Defense Secretary James MattisJames Norman MattisTop Dems demand answers from Trump over legality of Syria strikes Navy, Marines chiefs say no morale issues with transgender troops Overnight Defense: Trump praises Pompeo meeting with Kim | White House, Mattis deny reported rift over Syria strikes | Southwest pilot is Navy vet | Pentagon reform bill hits snag MORE complained to lawmakers at the GOP retreat that stopgap funding bills hamstring U.S. military operations, which could provide further ammunition for conservatives looking to oppose the next CR.

“I cannot maintain the U.S. military on CRs,” Mattis said, according to sources in the closed-door meeting. 

The conservative House Freedom Caucus has already fired off a warning shot to leadership that they may not support the next funding bill unless they get concessions from leadership on defense and immigration issues. 

The band of roughly 30 conservative hard-liners have some leverage in the spending talks, since House Minority Leader Nancy PelosiNancy Patricia D'Alesandro PelosiA warning to Ryan’s successor: The Speakership is no cakewalk Race for Republican Speaker rare chance to unify party for election The Hill's Morning Report: Inside the Comey memos MORE (D-Calif.) has been refusing to supply the Democratic votes for a CR in the House without a DACA deal in place.

“I don't see the probability of the Freedom Caucus supporting a fifth CR without substantial changes by Feb. 8, unless we see dramatic changes,” Freedom Caucus Chairman Mark MeadowsMark Randall MeadowsWith Ryan out, let’s blow up the process for selecting the next Speaker McCarthy dismisses push for vote on immigration bills House Republicans push Mulvaney, Trump to rescind Gateway funds MORE (R-N.C.) told reporters at the retreat. 

The Freedom Caucus and defense hawks have been pushing hard for leadership to include a full year of defense funding in the next short-term spending patch — an idea that has gone nowhere in the past, partly because it’s been considered dead-on-arrival in the Senate.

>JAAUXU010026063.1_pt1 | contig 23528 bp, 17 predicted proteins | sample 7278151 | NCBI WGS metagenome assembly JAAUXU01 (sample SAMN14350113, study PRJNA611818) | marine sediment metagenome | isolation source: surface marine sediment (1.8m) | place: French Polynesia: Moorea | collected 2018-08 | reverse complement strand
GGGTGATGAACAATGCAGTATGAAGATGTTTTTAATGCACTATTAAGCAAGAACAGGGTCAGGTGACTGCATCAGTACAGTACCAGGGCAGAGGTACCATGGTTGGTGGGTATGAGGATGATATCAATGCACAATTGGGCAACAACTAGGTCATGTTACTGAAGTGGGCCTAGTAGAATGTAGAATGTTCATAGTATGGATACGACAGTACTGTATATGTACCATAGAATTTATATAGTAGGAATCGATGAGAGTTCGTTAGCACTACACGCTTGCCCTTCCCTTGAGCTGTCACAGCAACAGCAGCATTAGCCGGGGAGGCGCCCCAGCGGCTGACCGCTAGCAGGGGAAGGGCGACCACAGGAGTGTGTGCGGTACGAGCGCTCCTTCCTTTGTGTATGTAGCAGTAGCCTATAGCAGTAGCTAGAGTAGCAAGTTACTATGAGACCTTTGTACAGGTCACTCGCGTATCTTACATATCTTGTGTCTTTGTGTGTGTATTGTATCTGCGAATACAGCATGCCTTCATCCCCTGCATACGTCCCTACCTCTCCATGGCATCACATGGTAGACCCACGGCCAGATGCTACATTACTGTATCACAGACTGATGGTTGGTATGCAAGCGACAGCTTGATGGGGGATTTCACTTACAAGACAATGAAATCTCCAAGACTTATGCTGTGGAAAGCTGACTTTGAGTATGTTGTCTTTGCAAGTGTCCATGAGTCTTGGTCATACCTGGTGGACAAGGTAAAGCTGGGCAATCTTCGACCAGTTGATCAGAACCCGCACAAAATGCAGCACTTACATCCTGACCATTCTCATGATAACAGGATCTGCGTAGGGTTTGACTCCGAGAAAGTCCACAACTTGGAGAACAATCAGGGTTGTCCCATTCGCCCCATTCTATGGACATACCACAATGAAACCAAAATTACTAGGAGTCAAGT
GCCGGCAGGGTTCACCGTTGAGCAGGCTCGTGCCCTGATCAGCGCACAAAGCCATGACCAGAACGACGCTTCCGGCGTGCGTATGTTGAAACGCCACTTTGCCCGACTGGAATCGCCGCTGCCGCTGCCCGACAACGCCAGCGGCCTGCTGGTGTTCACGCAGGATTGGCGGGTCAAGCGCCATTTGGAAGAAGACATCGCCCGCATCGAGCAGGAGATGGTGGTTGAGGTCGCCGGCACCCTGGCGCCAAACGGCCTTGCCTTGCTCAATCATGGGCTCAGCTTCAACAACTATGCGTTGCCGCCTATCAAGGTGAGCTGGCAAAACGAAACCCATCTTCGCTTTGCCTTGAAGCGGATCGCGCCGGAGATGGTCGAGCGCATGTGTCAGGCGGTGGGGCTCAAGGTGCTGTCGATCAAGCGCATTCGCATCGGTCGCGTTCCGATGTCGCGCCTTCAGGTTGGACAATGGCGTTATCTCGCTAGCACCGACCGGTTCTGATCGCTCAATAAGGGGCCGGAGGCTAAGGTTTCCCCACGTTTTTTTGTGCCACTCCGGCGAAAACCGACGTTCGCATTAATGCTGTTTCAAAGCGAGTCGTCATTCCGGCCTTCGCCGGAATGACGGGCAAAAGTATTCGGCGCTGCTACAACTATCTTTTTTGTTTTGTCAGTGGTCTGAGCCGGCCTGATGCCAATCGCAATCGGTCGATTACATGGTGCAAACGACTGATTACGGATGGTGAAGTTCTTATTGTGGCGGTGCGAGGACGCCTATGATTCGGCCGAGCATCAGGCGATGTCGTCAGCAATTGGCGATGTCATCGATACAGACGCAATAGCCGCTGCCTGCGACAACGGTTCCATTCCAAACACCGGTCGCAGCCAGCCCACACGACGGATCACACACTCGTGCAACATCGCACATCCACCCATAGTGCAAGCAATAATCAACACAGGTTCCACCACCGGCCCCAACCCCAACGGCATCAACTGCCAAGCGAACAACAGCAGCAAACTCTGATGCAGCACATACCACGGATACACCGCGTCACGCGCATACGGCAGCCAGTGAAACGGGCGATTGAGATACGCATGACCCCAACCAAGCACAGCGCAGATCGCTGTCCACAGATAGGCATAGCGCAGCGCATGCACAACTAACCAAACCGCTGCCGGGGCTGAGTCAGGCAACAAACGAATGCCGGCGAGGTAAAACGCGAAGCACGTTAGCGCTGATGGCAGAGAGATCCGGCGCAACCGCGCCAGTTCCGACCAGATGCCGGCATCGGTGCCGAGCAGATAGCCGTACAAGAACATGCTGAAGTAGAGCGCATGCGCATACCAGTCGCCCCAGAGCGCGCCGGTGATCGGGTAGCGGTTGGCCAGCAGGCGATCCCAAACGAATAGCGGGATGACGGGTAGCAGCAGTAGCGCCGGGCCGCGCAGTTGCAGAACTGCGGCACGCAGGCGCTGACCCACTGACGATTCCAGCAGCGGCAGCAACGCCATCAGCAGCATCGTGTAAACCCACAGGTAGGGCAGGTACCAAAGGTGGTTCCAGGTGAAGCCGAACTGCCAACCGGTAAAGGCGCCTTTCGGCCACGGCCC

But Republicans think Senate Democrats, especially those up for reelection in red states that Trump won, may be more willing to swallow a CR package that only increases defense spending, since blocking it could result in another shutdown.

A group of moderate Senate Democrats, who came together to help reopen the government last month, may go along with the next CR as long as there are no poison pills.

They received assurances from Senate Majority Leader Mitch McConnellAddison (Mitch) Mitchell McConnellRepublicans divided over legislation protecting Mueller The Hill's Morning Report: Inside the Comey memos Democrats mull audacious play to block Pompeo MORE (R-Ky.) that he would put immigration and border security legislation on the floor if a DACA deal is not reached by Thursday, which could make them more comfortable with another CR. 

But the stopgap spending bill that Congress will likely consider this week would extend government funding past the March 5 deadline that Trump gave to fix DACA. That means Democrats would be giving up some of their leverage in the immigration fight by kicking the spending debate into late March, though they could still hold up a deal on budget caps in exchange for a DACA deal. 

Still, GOP leaders largely expressed confidence last week that there would not be another shutdown. 

“I don’t think we’ll see a threat [of a] government shutdown again. … One of my favorite old Kentucky country sayings is 'There’s no education in the second kick of a mule,' and so I think there will be a new level of seriousness here trying to resolve these issues,” McConnell told reporters at the Republican retreat.

Scott Wong and Alexander Bolton contributed to this report.